¡Feliz viernes a todos!
Thanks for joining me again this week! In an effort to show how immigration has truly impacted the United States, I am featuring a resource from the Smithsonian Education website. Since this month is Hispanic Heritage Month, the Smithsonian has put together a Hispanic Heritage Cultural Tour that can be completed online without even leaving the classroom. On this virtual tour, users can find descriptions of the twelve objects showcased, and links to related objects, along with activities that explain their cultural significance, and quizzes to check comprehension. Users will also notice that there is a list of resources that can be used in conjunction with this tour. Students can even use the Interactive Lab Notebook to take notes and can refer to them at any time.
The objects, some of which include a short-handled hoe, a uniform from Roberto Clemente’s time playing for the Pirates, and a carnival mask, to name just a few, are all accompanied by descriptions of what they represent for the Latino community. Many of the objects also illustrate ways in which the Latino community has influenced or impacted the United States. For example, the Devoción de Nuevo Mexico art piece shows the influence Latin American art has had, while the carnival mask illustrates the maintenance of Latino traditions even in the United States. Each object showcased on the tour can be a discussion point for the importance of immigration! Continue reading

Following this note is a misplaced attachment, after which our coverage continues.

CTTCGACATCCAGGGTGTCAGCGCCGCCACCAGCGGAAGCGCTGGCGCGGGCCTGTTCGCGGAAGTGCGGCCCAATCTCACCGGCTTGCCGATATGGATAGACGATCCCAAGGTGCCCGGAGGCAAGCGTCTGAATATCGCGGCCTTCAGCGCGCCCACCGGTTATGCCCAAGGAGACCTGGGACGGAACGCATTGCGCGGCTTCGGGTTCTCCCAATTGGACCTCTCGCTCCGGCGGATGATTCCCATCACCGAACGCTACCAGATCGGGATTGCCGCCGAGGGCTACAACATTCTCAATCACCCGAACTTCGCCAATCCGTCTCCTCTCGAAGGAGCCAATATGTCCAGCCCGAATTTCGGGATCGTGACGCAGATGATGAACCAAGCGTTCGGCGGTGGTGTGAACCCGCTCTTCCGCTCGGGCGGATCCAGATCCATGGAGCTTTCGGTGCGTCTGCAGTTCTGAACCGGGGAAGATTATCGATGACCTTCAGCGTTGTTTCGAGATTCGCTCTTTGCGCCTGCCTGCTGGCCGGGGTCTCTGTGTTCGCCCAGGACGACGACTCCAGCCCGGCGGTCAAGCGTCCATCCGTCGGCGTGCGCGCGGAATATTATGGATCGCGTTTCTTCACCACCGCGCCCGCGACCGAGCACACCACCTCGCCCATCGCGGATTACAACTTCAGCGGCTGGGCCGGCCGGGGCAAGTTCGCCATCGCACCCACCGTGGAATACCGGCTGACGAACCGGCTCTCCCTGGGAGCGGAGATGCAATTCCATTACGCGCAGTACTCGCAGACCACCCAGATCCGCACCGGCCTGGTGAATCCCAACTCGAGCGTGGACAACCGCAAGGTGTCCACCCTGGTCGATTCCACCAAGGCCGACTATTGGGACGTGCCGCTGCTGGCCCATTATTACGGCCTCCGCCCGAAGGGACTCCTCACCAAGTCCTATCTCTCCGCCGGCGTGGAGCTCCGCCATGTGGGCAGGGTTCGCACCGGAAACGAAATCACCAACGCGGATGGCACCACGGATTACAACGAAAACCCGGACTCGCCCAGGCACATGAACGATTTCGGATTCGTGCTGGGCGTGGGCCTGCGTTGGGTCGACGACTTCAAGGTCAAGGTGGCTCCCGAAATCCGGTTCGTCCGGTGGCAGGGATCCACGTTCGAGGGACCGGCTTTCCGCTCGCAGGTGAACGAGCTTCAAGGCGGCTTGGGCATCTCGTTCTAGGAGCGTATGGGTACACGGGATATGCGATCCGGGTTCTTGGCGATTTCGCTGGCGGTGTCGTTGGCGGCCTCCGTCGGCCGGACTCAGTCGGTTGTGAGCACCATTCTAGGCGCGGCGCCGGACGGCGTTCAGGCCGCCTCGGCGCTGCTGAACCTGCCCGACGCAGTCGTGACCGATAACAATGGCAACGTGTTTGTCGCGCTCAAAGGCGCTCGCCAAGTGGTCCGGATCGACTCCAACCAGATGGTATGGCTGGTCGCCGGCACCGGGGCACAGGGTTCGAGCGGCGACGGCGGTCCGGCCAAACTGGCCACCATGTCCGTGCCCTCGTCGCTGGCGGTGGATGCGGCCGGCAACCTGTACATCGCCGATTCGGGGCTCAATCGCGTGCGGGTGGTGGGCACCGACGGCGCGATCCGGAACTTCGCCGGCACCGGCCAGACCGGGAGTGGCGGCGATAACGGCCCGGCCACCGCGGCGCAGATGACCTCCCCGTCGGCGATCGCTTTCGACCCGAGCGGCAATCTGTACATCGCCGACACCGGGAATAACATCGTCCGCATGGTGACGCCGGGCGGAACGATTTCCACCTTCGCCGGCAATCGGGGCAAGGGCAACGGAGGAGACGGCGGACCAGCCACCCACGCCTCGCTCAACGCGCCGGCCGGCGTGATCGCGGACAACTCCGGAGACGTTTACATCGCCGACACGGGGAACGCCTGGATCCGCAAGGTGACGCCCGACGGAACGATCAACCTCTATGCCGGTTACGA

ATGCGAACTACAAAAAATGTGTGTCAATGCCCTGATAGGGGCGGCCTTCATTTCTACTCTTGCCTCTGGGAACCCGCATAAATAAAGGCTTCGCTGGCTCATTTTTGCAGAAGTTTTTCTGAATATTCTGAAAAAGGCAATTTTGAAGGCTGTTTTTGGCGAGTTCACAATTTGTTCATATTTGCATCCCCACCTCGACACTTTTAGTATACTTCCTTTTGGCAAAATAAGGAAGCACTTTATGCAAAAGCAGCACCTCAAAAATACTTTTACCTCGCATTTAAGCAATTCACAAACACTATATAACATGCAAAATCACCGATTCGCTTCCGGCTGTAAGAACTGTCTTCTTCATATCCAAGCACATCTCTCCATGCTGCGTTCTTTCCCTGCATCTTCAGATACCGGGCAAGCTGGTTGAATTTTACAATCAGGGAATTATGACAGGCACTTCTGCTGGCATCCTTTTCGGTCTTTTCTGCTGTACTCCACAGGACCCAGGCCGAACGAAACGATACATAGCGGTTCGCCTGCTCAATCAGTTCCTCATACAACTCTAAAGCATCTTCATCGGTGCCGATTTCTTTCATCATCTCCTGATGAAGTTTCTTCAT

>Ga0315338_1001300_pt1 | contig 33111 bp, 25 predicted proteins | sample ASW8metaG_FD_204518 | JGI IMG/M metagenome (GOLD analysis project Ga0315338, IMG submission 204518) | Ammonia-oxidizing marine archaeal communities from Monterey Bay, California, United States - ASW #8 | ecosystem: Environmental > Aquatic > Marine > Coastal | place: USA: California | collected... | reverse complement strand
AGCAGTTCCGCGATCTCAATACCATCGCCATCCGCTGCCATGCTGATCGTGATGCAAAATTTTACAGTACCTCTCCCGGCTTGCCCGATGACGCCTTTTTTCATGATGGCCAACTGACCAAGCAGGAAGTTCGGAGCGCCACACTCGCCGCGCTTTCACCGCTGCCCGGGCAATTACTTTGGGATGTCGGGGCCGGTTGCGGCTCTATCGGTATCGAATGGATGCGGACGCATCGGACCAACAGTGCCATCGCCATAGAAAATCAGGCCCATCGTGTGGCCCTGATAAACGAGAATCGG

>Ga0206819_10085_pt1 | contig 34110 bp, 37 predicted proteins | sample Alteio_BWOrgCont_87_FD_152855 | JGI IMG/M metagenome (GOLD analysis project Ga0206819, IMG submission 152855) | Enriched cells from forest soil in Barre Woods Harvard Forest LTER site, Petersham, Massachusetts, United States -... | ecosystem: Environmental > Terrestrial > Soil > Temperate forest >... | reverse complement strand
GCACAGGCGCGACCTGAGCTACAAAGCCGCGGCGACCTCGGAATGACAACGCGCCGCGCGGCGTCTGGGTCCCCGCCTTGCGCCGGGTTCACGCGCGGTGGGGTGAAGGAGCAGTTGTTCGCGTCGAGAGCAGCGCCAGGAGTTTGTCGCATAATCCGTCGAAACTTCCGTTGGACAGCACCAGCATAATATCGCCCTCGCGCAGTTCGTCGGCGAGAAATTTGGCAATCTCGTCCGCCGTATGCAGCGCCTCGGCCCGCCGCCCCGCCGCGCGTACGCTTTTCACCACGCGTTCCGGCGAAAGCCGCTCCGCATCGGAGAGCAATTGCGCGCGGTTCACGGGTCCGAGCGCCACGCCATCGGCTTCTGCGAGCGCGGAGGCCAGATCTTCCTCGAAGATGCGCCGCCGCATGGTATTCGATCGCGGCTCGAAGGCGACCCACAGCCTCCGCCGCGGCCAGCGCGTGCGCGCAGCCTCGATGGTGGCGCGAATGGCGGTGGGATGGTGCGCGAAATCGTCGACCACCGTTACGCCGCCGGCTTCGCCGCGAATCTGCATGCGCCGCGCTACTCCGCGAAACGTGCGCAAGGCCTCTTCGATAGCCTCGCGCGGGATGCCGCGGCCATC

As many of you already know, literacy is one of my favorite ways to integrate cultural content, like Día de los Muertos, into a standards based curriculum. Not only does it reinforce the reading or writing skills that we work on throughout the year, it’s also a way to help ensure that we don’t fall into that trap of the “Tourist” approach to multicultural education. Too often when we teach this kind of cultural content, it appears to our students that we’re taking a break from our ‘real’ curriculum to do something fun. While these units can and should be fun, it shouldn’t appear that they’re not authentic and important parts of our curriculum. By combining this content with types of literacy activities done throughout the year, students don’t see these projects as less important than any others.
For today’s En la Clase, I’ve adapted a unit I typically used with my students when we returned to school in January. Many of you may be familiar with the book Snowmen at Night. In this story, a boy imagines what his snowman does at night while he’s sleeping. My students would make their own very large snowperson, then write a story about what their snowperson did at night. For my younger students, this was a project where I could introduce how to use a brainstorming web for a multi-paragraph paper, with each section of the web representing a different paragraph. For older students, it was practice for skills that they’d already learned. Hesitant writers were often excited and engaged by creating their snowperson before any of the writing began. Continue reading